ALBEMARLE — For his 25th stop on his “100 Town Halls, 100 Days” tour, North Carolina state Sen. Jeff Jackson (D-37) visited Albemarle’s Rock Creek Park on June 17 to meet with potential voters for his 2022 U.S. Senate campaign.
The 38-year-old Charlotte resident and Chapel Hill native is now a quarter of the way through his goal of holding a town hall in every county in the state, a grassroots plan that commenced on May 22 and runs through Aug. 29.
“This is a true 100-county campaign which hasn’t been done in a long time,” Jackson told a crowd of around 60 people. “You can win statewide by just focusing on five or six counties, but is it the right thing to do? It is not.”
While Jackson has represented Mecklenburg County in the N.C. Senate’s 37th District during the last seven years, his latest mission is to replace retiring Republican Sen. Richard Burr in the U.S. Senate.
Former N.C. Supreme Court Chief Justice Cheri Beasley joins Jackson as one of the four Democrats campaigning for the spot. Beasley has generally led in polls, but Jackson is often close behind — like in an April 22 Cardinal Analytics poll with Beasley at 32% and Jackson at 26%.
On the Republican side, U.S. Rep Ted Budd (R-NC13) has received Donald Trump’s endorsement, as well as other prominent North Carolina politicians like U.S. Rep Dan Bishop (R-NC9. Former governor and Charlotte mayor Pat McCrory is another major candidate in the running for Burr’s seat and led in early polling.
“You deserve so much better than what you have gotten from your U.S. senators. I want to take your expectations and raise them while reversing everything you’ve seen,” Jackson said in a speech that covered topics as wide as healthcare-system reform and public education funding to climate change and the “For the People Act” voting rights bill.
When asked where his political alignment stands within the Democratic Party, with U.S. Sen. Joe Manchin (D-WV) to the right and U.S. Sen. Bernie Sanders (I-Vt.) on the left, Jackson said he is “in between them.”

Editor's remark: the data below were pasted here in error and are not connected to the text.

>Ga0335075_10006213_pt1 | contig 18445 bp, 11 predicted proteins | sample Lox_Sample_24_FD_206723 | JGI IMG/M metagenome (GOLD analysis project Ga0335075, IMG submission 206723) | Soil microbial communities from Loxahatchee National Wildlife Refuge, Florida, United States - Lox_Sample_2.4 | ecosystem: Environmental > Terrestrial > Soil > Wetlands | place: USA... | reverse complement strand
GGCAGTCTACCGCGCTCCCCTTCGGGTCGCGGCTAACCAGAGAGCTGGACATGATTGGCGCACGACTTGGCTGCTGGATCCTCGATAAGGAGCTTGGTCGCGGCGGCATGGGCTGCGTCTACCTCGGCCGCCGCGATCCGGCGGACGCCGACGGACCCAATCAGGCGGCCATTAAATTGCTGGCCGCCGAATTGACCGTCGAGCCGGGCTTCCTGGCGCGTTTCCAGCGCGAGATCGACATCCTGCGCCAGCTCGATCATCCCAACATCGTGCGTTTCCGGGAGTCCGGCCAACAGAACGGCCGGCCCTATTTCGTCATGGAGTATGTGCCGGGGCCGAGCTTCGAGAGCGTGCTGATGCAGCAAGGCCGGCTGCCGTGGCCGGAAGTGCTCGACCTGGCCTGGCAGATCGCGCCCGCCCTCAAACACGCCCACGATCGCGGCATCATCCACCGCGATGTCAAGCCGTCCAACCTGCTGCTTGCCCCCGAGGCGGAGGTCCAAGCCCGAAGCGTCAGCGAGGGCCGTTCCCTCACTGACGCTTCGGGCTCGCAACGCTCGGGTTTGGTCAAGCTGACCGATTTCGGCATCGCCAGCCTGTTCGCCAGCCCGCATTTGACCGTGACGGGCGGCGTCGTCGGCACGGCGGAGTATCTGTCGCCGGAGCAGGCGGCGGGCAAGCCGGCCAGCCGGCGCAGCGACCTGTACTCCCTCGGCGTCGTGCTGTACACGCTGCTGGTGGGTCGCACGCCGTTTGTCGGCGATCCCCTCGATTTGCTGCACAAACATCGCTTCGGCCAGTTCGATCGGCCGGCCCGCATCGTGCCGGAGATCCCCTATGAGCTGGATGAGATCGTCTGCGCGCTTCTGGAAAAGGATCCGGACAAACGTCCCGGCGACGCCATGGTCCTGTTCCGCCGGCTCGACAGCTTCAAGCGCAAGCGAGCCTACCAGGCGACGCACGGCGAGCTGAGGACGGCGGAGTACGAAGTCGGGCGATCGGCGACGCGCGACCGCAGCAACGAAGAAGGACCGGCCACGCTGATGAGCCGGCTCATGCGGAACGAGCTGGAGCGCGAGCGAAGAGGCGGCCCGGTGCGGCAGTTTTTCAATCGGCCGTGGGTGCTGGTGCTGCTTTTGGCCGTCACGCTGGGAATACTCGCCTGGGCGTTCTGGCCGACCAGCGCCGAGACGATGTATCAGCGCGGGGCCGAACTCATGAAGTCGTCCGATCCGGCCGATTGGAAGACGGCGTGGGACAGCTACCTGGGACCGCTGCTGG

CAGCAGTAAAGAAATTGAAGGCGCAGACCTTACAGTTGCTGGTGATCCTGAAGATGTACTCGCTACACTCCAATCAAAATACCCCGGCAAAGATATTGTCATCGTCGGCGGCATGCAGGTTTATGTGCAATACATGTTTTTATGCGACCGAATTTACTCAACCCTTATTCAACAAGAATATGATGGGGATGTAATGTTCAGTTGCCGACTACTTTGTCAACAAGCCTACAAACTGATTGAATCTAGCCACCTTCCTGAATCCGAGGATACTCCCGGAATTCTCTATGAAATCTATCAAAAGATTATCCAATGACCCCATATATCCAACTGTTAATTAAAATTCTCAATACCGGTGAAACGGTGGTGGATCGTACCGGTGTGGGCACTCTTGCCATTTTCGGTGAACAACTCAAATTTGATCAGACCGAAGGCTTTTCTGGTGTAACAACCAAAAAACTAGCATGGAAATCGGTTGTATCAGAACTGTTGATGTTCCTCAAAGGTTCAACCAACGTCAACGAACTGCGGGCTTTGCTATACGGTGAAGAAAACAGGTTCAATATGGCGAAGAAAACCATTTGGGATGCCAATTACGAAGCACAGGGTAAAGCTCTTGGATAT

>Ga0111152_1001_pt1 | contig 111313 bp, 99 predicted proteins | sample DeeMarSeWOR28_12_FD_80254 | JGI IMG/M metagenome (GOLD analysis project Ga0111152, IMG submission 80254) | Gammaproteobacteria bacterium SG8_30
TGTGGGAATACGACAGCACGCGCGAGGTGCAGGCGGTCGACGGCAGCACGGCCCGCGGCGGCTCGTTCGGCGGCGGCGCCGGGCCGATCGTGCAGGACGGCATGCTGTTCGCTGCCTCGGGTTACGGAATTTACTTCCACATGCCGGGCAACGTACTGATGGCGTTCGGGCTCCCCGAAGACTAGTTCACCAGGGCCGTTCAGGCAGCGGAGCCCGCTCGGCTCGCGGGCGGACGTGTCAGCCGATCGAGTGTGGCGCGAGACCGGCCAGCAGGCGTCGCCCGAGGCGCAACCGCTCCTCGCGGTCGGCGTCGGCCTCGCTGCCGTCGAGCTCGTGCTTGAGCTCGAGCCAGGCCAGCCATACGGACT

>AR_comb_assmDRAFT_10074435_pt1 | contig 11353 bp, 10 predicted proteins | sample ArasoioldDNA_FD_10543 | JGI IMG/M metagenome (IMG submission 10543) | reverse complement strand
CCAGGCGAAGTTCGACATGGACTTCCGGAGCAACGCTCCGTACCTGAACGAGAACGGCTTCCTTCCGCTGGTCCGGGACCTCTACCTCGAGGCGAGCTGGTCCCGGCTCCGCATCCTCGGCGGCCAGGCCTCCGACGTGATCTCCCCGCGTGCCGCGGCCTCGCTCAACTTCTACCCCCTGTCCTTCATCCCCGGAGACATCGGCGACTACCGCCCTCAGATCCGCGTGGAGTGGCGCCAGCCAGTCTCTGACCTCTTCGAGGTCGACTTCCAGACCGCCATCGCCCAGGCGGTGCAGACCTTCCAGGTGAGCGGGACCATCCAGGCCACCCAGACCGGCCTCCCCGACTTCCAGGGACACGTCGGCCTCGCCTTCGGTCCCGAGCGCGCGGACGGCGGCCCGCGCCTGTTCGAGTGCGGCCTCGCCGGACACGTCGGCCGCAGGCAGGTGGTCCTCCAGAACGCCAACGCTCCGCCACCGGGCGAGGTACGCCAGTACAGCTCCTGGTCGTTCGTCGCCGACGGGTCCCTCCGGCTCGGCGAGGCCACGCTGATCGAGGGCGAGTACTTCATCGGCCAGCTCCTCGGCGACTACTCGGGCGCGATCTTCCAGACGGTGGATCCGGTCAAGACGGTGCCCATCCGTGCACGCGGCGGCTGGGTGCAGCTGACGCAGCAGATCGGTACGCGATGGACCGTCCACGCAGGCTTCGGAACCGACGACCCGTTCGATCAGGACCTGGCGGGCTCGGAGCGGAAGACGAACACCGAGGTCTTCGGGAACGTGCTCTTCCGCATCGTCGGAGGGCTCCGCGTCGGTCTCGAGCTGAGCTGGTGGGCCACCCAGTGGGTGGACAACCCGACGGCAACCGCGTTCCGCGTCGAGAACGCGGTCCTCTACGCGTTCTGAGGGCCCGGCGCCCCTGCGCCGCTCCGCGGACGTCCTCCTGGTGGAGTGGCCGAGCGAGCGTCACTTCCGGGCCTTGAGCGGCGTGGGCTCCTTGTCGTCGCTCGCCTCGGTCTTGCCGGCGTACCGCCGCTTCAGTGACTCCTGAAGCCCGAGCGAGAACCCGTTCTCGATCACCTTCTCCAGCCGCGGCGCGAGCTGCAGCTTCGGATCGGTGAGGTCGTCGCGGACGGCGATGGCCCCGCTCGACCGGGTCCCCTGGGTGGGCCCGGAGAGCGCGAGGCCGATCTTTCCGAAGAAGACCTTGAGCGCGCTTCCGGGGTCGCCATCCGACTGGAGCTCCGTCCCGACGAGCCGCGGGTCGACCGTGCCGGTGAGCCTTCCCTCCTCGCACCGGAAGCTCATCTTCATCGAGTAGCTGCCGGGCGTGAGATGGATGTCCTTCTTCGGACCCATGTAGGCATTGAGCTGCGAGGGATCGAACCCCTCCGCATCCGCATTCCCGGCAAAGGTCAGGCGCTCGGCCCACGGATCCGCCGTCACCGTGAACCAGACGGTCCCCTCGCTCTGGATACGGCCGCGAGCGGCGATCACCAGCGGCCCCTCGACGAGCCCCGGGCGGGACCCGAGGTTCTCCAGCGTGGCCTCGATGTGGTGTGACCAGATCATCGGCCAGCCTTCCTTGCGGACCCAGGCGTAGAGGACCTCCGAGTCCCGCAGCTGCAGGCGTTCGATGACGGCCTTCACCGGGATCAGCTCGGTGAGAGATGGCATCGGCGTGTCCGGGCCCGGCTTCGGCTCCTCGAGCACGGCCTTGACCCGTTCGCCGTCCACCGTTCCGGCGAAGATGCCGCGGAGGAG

“We are trying to run a highly transparent campaign to let you decide for yourself, based on specific questions, where you think I am — I also have a big record,” Jackson said. “One of the benefits of being the candidate with the most legislative experience is that you can look up where I’ve been on these issues the past seven years.”
The congressman took a question about the U.S. national debt, claiming that Republicans in Congress “have completely abandoned any attachment they’ve had to fiscal responsibility.”
“I care about deficits and I know that not everybody seems to,” Jackson continued. “I’m 38 with young kids, and I have to assume that having these enormous debts is going to end up mattering, especially if we don’t have the historically low interest-rate situation that we’ve enjoyed for the last decade.”
Back on Jan. 26, Jackson officially announced his U.S. senatorial bid and town hall tour — two days later, he reported that his campaign had raised over $500,000 in less than 48 hours, with 90% of contributions coming from North Carolinians and 78% of donations being under $100.
Prior to entering the legislative branch of the state government, Jackson graduated from the University of North Carolina School of Law and became a Gaston County assistant district attorney. He is currently an attorney at the Charlotte office for the Womble Bond Dickinson law firm.
Jackson also serves as a JAG Corps captain with the Army National Guard. This is only the latest stage of his military career, since Jackson enlisting in the United States Army Reserve and deployed to Afghanistan following the September 11 attacks.